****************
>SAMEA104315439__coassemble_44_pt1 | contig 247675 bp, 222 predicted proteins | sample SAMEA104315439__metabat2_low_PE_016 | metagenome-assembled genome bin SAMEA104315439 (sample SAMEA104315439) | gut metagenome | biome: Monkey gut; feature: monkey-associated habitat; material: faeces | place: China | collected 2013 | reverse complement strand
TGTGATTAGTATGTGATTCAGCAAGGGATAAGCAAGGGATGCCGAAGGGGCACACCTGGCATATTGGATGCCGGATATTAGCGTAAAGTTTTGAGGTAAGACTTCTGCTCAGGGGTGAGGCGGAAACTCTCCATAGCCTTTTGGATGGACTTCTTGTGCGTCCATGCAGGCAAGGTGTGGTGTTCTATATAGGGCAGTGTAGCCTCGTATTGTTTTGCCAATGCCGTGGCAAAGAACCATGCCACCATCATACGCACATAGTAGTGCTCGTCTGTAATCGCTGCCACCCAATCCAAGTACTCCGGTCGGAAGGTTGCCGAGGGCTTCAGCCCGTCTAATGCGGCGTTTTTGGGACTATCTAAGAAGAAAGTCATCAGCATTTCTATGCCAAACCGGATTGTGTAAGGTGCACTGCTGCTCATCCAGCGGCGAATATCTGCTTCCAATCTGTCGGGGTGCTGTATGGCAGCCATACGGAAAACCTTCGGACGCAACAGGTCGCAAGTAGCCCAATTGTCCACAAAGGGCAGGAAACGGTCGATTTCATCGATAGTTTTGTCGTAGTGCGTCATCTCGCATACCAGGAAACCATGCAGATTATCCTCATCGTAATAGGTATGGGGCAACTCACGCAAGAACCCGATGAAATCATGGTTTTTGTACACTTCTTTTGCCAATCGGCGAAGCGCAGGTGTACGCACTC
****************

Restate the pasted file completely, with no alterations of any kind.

>SAMEA104315439__coassemble_44_pt1 | contig 247675 bp, 222 predicted proteins | sample SAMEA104315439__metabat2_low_PE_016 | metagenome-assembled genome bin SAMEA104315439 (sample SAMEA104315439) | gut metagenome | biome: Monkey gut; feature: monkey-associated habitat; material: faeces | place: China | collected 2013 | reverse complement strand
TGTGATTAGTATGTGATTCAGCAAGGGATAAGCAAGGGATGCCGAAGGGGCACACCTGGCATATTGGATGCCGGATATTAGCGTAAAGTTTTGAGGTAAGACTTCTGCTCAGGGGTGAGGCGGAAACTCTCCATAGCCTTTTGGATGGACTTCTTGTGCGTCCATGCAGGCAAGGTGTGGTGTTCTATATAGGGCAGTGTAGCCTCGTATTGTTTTGCCAATGCCGTGGCAAAGAACCATGCCACCATCATACGCACATAGTAGTGCTCGTCTGTAATCGCTGCCACCCAATCCAAGTACTCCGGTCGGAAGGTTGCCGAGGGCTTCAGCCCGTCTAATGCGGCGTTTTTGGGACTATCTAAGAAGAAAGTCATCAGCATTTCTATGCCAAACCGGATTGTGTAAGGTGCACTGCTGCTCATCCAGCGGCGAATATCTGCTTCCAATCTGTCGGGGTGCTGTATGGCAGCCATACGGAAAACCTTCGGACGCAACAGGTCGCAAGTAGCCCAATTGTCCACAAAGGGCAGGAAACGGTCGATTTCATCGATAGTTTTGTCGTAGTGCGTCATCTCGCATACCAGGAAACCATGCAGATTATCCTCATCGTAATAGGTATGGGGCAACTCACGCAAGAACCCGATGAAATCATGGTTTTTGTACACTTCTTTTGCCAATCGGCGAAGCGCAGGTGTACGCACTC